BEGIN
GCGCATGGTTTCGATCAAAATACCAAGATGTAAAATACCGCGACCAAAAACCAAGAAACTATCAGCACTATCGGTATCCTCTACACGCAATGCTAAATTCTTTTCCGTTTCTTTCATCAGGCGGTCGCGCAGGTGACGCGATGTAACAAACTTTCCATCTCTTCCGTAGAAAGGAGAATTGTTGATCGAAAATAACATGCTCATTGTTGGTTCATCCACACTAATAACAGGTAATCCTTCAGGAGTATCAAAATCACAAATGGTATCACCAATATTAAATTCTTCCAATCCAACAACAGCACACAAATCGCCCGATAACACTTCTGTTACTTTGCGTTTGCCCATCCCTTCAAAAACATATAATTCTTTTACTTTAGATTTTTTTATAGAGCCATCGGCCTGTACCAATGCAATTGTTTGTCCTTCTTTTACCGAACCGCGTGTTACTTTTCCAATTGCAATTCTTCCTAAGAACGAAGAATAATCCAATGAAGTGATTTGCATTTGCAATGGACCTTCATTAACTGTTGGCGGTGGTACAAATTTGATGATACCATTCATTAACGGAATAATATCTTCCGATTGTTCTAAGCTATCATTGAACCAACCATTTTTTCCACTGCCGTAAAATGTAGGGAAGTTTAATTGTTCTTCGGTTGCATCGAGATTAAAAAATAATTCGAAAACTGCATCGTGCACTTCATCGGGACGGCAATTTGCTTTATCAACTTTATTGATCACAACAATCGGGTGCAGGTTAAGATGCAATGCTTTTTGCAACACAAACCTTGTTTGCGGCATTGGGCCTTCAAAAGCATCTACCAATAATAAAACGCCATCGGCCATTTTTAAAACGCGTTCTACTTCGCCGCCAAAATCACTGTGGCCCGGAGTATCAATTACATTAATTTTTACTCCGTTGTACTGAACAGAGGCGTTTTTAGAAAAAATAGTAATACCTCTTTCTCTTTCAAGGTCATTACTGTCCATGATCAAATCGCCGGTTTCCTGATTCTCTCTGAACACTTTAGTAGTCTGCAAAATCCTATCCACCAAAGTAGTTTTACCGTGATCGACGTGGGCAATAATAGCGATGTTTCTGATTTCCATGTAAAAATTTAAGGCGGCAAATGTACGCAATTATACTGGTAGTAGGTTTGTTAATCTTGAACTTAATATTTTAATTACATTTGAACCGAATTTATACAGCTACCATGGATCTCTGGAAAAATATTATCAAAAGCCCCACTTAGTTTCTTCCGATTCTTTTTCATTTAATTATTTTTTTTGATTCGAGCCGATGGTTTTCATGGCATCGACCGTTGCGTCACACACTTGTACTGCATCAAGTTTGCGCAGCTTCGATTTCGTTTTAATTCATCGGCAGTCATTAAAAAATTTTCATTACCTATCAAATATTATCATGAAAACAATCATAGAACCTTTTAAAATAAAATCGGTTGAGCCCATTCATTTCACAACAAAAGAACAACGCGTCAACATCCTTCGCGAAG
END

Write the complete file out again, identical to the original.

GCGCATGGTTTCGATCAAAATACCAAGATGTAAAATACCGCGACCAAAAACCAAGAAACTATCAGCACTATCGGTATCCTCTACACGCAATGCTAAATTCTTTTCCGTTTCTTTCATCAGGCGGTCGCGCAGGTGACGCGATGTAACAAACTTTCCATCTCTTCCGTAGAAAGGAGAATTGTTGATCGAAAATAACATGCTCATTGTTGGTTCATCCACACTAATAACAGGTAATCCTTCAGGAGTATCAAAATCACAAATGGTATCACCAATATTAAATTCTTCCAATCCAACAACAGCACACAAATCGCCCGATAACACTTCTGTTACTTTGCGTTTGCCCATCCCTTCAAAAACATATAATTCTTTTACTTTAGATTTTTTTATAGAGCCATCGGCCTGTACCAATGCAATTGTTTGTCCTTCTTTTACCGAACCGCGTGTTACTTTTCCAATTGCAATTCTTCCTAAGAACGAAGAATAATCCAATGAAGTGATTTGCATTTGCAATGGACCTTCATTAACTGTTGGCGGTGGTACAAATTTGATGATACCATTCATTAACGGAATAATATCTTCCGATTGTTCTAAGCTATCATTGAACCAACCATTTTTTCCACTGCCGTAAAATGTAGGGAAGTTTAATTGTTCTTCGGTTGCATCGAGATTAAAAAATAATTCGAAAACTGCATCGTGCACTTCATCGGGACGGCAATTTGCTTTATCAACTTTATTGATCACAACAATCGGGTGCAGGTTAAGATGCAATGCTTTTTGCAACACAAACCTTGTTTGCGGCATTGGGCCTTCAAAAGCATCTACCAATAATAAAACGCCATCGGCCATTTTTAAAACGCGTTCTACTTCGCCGCCAAAATCACTGTGGCCCGGAGTATCAATTACATTAATTTTTACTCCGTTGTACTGAACAGAGGCGTTTTTAGAAAAAATAGTAATACCTCTTTCTCTTTCAAGGTCATTACTGTCCATGATCAAATCGCCGGTTTCCTGATTCTCTCTGAACACTTTAGTAGTCTGCAAAATCCTATCCACCAAAGTAGTTTTACCGTGATCGACGTGGGCAATAATAGCGATGTTTCTGATTTCCATGTAAAAATTTAAGGCGGCAAATGTACGCAATTATACTGGTAGTAGGTTTGTTAATCTTGAACTTAATATTTTAATTACATTTGAACCGAATTTATACAGCTACCATGGATCTCTGGAAAAATATTATCAAAAGCCCCACTTAGTTTCTTCCGATTCTTTTTCATTTAATTATTTTTTTTGATTCGAGCCGATGGTTTTCATGGCATCGACCGTTGCGTCACACACTTGTACTGCATCAAGTTTGCGCAGCTTCGATTTCGTTTTAATTCATCGGCAGTCATTAAAAAATTTTCATTACCTATCAAATATTATCATGAAAACAATCATAGAACCTTTTAAAATAAAATCGGTTGAGCCCATTCATTTCACAACAAAAGAACAACGCGTCAACATCCTTCGCGAAG